When David Moffor was working as an intensive-care unit nurse in Fairfax, he witnessed a life-saving moment that became a life-changing event.
A patient's endotracheal tube was accidentally removed, causing an "unplanned extubation" that can damage vocal cords and lead to inadequate ventilation. Moffor watched as an African American woman took control at the head of the bed. She calmly and efficiently directed the doctors and nurses to assist.
"The room was so calm. She asked for what she wanted to secure the patient's airway. It was as if nothing happened, she did it with such finesse," he remembered. "I was wowed. It was rare to see an African American woman taking control of a patient situation."
She was a nurse anesthetist, or CRNA. Watching her, Moffor, who originally planned to attend medical school, saw the kind of career he wanted for himself.
"The autonomy she possessed, her knowledge, her technique. This is the next level of nursing where I would like to be," he said. "I thought, 'I would like to reach more patients and own my skills.'"
After three years of hard work, Moffor will graduate in May from the School of Nursing's Doctor of Nursing Practice program with specialization in nurse anesthesia. He's completed a rigorous curriculum that prepares graduates to keep patients safe under anesthesia, easing their fears as they enter a procedure and greeting them when they return to consciousness.
Successful applicants to ODU's program need to have ICU experience, a high undergraduate grade point average with an emphasis on science and strong GRE scores, according to Karen Gillikin, a lecturer who coordinates clinical rotations. In the program, students complete coursework in chemistry, physics, physiology, pharmacology and a six-semester clinical and research curriculum.
The program is "extremely competitive and extremely intense," said Nathaniel Apatov, an associate professor of nursing who advised Moffor's research project.
But Moffor doesn't shy away from a challenge.
His family left Cameroon, located in west-central Africa, when Moffor was a teenager to chase "the American dream." Nursing is the family profession; his mother and sister became nurses when they settled in northern Virginia.
"It was very challenging moving here because everything was different," he said. He spoke British English and felt like he couldn't keep up with conversation. "Now I feel like I'm the one speaking fast."
He earned a bachelor's degree in biology from George Mason University with plans to attend medical school. But after he sought opportunities to shadow professionals at Inova Fairfax Hospital, he fell in love with nursing and completed a Bachelor of Science in Nursing degree at George Mason in 2016.
"I found nurses are the ones who actually interacted with patients one on one," he said. "I think what I really loved about it was providing care beyond the physical. Understanding where patients are coming from, what they're dealing with. I think that emotional support is something that patients didn't always get from doctors, but they do get from nurses."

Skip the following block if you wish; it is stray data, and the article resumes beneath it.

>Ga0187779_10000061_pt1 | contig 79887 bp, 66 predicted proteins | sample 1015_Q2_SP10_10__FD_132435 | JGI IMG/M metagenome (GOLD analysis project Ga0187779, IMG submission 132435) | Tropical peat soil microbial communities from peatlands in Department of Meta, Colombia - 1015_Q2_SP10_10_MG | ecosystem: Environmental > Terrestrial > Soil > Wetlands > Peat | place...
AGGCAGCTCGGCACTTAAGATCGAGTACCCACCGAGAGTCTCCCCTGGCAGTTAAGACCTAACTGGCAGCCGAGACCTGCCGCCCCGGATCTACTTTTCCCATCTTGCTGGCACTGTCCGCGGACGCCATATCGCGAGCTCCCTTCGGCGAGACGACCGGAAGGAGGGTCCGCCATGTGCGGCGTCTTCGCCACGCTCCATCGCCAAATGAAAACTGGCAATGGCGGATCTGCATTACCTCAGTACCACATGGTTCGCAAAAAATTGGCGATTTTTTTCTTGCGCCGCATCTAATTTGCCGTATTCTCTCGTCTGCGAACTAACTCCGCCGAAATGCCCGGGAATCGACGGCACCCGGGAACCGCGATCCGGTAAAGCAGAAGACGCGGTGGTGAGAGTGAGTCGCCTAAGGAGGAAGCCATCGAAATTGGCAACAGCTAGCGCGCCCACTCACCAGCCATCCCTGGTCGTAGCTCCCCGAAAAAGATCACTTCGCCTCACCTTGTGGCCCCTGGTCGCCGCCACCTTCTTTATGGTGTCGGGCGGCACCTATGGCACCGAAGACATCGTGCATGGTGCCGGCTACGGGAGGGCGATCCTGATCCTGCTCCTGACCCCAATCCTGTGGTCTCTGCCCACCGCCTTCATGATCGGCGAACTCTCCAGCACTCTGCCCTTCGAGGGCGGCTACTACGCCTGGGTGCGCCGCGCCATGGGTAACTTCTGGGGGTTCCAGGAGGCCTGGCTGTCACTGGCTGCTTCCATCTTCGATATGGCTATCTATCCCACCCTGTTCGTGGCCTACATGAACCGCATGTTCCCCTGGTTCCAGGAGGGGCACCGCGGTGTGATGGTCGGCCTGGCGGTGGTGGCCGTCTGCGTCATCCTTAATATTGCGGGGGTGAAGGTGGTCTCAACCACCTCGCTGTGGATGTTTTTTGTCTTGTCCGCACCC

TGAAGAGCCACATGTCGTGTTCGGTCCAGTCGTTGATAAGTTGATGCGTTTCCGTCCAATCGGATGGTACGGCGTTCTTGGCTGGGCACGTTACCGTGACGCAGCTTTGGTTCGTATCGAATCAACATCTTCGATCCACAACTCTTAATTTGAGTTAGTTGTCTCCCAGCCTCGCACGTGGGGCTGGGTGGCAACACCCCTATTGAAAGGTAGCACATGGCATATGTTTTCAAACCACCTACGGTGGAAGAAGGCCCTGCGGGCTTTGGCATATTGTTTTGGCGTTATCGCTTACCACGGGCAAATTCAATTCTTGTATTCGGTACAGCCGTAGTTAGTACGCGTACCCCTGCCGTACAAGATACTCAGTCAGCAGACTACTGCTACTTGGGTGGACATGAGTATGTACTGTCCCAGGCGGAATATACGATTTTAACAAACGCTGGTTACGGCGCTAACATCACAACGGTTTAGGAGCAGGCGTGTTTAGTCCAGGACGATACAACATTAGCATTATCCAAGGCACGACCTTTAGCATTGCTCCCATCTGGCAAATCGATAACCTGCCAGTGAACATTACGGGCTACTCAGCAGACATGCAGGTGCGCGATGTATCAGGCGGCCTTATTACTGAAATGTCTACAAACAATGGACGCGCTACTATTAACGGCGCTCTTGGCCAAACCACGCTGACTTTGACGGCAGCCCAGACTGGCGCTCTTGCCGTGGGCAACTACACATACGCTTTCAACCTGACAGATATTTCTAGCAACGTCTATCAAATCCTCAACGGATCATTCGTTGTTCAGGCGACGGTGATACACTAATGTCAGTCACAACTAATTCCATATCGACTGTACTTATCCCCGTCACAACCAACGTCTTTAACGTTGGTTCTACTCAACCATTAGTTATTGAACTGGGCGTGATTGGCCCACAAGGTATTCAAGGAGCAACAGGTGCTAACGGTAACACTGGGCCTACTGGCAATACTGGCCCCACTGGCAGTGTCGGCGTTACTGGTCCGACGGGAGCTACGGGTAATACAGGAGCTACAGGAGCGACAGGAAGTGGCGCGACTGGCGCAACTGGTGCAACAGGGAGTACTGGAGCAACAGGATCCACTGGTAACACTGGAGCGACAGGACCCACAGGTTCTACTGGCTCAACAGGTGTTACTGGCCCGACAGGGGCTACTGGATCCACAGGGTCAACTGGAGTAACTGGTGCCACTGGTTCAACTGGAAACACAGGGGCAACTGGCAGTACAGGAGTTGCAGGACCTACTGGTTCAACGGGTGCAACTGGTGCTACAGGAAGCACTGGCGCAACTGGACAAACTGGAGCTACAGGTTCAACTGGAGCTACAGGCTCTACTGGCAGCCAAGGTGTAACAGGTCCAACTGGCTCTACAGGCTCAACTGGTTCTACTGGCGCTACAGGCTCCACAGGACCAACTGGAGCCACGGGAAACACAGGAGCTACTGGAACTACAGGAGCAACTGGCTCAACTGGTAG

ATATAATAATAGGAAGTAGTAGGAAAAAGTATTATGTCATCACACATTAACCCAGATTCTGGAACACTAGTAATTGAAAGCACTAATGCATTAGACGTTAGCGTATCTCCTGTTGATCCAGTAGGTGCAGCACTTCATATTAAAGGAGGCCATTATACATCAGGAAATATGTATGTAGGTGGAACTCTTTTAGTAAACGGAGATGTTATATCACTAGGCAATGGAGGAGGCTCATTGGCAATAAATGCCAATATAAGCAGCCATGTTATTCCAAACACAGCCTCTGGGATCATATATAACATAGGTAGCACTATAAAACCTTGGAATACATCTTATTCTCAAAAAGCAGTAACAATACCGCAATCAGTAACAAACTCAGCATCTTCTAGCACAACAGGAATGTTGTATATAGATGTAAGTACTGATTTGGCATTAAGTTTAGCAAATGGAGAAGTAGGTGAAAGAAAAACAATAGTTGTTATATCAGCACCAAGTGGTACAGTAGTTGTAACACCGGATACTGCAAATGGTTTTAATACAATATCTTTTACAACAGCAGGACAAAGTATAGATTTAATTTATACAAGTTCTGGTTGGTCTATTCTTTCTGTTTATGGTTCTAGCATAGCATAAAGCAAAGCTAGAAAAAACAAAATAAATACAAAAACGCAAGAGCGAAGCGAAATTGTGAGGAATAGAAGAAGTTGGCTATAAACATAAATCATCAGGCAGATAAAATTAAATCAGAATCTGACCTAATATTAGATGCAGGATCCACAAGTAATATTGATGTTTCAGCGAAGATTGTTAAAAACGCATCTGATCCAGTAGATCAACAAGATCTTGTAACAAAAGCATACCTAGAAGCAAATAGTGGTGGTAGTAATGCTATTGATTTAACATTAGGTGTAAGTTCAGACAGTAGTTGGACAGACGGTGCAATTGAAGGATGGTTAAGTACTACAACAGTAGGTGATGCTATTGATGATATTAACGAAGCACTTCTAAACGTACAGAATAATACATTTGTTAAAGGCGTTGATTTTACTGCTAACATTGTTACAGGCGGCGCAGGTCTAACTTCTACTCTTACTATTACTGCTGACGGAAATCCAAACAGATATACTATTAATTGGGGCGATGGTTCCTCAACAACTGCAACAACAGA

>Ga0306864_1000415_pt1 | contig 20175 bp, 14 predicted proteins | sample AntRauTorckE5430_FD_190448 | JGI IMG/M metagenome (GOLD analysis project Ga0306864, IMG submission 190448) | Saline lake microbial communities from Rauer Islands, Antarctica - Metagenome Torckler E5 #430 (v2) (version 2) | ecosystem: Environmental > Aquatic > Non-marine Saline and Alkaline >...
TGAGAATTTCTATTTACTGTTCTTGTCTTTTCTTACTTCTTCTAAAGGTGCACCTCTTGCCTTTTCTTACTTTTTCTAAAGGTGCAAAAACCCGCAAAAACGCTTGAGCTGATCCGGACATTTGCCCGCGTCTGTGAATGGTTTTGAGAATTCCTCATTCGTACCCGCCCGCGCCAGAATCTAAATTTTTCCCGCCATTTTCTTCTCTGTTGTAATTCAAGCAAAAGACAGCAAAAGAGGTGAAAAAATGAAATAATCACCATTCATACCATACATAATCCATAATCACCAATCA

He worked as an ICU nurse for almost three years before he decided to pursue becoming a CRNA. He met Wallena Gould, founder of the Diversity in Nurse Anesthesia Mentorship Program, and learned how to prepare for his application to ODU's program. Moffor is passionate about diversifying the field; only 3% of CRNAs are African American, according to a 2020 survey by the American Association of Nurse Anesthesiology (AANA).
"That doesn't reflect the population they serve. To me, it would mean a lot to have that diversity. It helps with building trust with a patient within a few seconds," he said.
Moffor was drawn to ODU's program because it trains CRNAs to be independent practitioners and allows students to train in different settings, from hospitals to outpatient clinics. Hampton Roads' high rates of cancer, obesity, asthma, diabetes and heart disease offer an excellent training ground for CRNAs. Their clinical rotations then take them around the country to gain experience in specialties and trauma.
In his 2,500 hours of clinical experience, Moffor worked at sites across the region and in North Carolina, Ohio, Oklahoma and New Jersey. By his count, he has worked about 900 cases, including 200 nerve block injections, more than 40 epidurals and more than 40 spinal injections. At one site, he recognized and responded to unanticipated and previously undiagnosed arrhythmia; his clinical rotation supervisor told Gillikin, "He is a strong representative of the ODU anesthesia program and will be an incredible CRNA."
In his research, Moffor has focused on improving care for minority patients, studying readmissions to the hospital for diverse populations. "He wants to improve patient care at many levels, not just in the operating room," Gillikin said.
He also expressed an early interest in simulation and was offered the opportunity to attend a national meeting to learn more about simulation in nursing training.
"It's extremely unique because most students are just trying to get through the program," Apatov said. "Anybody who steps up and says, 'Not only am I interested in this work, I'm interested in this extra work that I don't have to do' ... that's unusual."
Moffor's professors believe he'll have his pick of job opportunities, and he hopes to be an independent practitioner.
"There's an appeal of building trust in a short period of time and then delivering on that promise that you give to keep patients safe. That requires a very high level of responsibility and autonomy," Moffor said. "That's something I've always wanted and something I think I'm able to deliver."